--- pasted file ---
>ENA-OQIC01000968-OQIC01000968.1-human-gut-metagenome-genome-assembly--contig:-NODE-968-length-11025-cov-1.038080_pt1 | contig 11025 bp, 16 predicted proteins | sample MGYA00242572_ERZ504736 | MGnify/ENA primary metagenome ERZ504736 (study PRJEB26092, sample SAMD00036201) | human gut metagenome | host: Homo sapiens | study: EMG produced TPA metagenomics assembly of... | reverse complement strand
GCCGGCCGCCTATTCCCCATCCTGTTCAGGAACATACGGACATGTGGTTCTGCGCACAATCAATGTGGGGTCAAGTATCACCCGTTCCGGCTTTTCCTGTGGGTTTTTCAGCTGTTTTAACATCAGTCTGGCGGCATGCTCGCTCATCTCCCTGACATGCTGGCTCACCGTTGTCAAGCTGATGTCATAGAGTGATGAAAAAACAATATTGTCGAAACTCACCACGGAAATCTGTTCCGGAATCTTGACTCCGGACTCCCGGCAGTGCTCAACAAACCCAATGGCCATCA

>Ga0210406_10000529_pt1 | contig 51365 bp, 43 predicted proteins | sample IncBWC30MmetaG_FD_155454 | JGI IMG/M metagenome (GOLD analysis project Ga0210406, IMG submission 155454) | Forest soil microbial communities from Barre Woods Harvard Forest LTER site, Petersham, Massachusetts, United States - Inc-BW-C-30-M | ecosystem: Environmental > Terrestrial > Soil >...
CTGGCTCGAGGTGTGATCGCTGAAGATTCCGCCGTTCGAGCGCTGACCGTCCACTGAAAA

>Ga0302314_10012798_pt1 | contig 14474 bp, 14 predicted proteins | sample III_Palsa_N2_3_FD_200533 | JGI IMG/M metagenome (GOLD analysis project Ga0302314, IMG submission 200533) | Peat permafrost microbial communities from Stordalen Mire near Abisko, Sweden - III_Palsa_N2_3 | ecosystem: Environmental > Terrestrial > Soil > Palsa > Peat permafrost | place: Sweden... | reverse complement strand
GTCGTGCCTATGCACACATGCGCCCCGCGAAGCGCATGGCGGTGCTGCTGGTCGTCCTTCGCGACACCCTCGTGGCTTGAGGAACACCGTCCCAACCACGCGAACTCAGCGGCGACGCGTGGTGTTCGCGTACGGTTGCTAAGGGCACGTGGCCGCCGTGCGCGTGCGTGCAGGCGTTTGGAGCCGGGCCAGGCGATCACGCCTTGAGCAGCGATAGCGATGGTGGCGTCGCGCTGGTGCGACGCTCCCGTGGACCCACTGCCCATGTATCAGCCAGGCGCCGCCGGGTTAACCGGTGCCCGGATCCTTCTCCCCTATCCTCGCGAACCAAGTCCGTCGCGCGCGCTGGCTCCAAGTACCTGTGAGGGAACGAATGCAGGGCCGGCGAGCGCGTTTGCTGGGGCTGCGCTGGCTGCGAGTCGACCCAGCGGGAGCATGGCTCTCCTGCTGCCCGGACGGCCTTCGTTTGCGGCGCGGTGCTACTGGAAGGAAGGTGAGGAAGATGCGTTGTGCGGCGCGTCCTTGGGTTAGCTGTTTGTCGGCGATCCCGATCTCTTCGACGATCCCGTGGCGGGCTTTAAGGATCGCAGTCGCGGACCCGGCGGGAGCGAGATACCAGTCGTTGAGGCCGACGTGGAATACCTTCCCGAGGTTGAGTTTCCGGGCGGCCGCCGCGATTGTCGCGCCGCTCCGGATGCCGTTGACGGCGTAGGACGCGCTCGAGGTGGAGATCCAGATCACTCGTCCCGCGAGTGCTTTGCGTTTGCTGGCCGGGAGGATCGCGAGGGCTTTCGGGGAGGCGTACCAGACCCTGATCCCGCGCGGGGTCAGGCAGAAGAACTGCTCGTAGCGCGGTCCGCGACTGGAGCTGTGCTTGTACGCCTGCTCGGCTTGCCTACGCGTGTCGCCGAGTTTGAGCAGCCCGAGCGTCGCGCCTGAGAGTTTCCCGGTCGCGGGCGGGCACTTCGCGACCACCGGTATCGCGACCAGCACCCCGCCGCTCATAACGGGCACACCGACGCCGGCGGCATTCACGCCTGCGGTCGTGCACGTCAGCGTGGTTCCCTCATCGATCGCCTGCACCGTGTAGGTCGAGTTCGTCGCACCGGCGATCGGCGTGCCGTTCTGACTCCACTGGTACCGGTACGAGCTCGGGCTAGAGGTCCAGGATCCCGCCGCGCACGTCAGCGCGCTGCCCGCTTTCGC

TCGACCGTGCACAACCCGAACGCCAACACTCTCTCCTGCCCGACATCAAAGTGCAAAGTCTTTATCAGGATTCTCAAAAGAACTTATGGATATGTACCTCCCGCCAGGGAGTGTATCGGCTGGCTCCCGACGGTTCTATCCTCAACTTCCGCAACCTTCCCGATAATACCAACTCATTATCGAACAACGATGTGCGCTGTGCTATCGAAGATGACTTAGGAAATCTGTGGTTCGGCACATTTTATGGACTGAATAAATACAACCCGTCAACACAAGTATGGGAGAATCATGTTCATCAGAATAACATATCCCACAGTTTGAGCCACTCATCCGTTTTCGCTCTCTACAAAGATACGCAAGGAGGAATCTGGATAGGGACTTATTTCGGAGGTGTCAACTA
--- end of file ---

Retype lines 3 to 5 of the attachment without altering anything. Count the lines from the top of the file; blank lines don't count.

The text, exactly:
>Ga0210406_10000529_pt1 | contig 51365 bp, 43 predicted proteins | sample IncBWC30MmetaG_FD_155454 | JGI IMG/M metagenome (GOLD analysis project Ga0210406, IMG submission 155454) | Forest soil microbial communities from Barre Woods Harvard Forest LTER site, Petersham, Massachusetts, United States - Inc-BW-C-30-M | ecosystem: Environmental > Terrestrial > Soil >...
CTGGCTCGAGGTGTGATCGCTGAAGATTCCGCCGTTCGAGCGCTGACCGTCCACTGAAAA

>Ga0302314_10012798_pt1 | contig 14474 bp, 14 predicted proteins | sample III_Palsa_N2_3_FD_200533 | JGI IMG/M metagenome (GOLD analysis project Ga0302314, IMG submission 200533) | Peat permafrost microbial communities from Stordalen Mire near Abisko, Sweden - III_Palsa_N2_3 | ecosystem: Environmental > Terrestrial > Soil > Palsa > Peat permafrost | place: Sweden... | reverse complement strand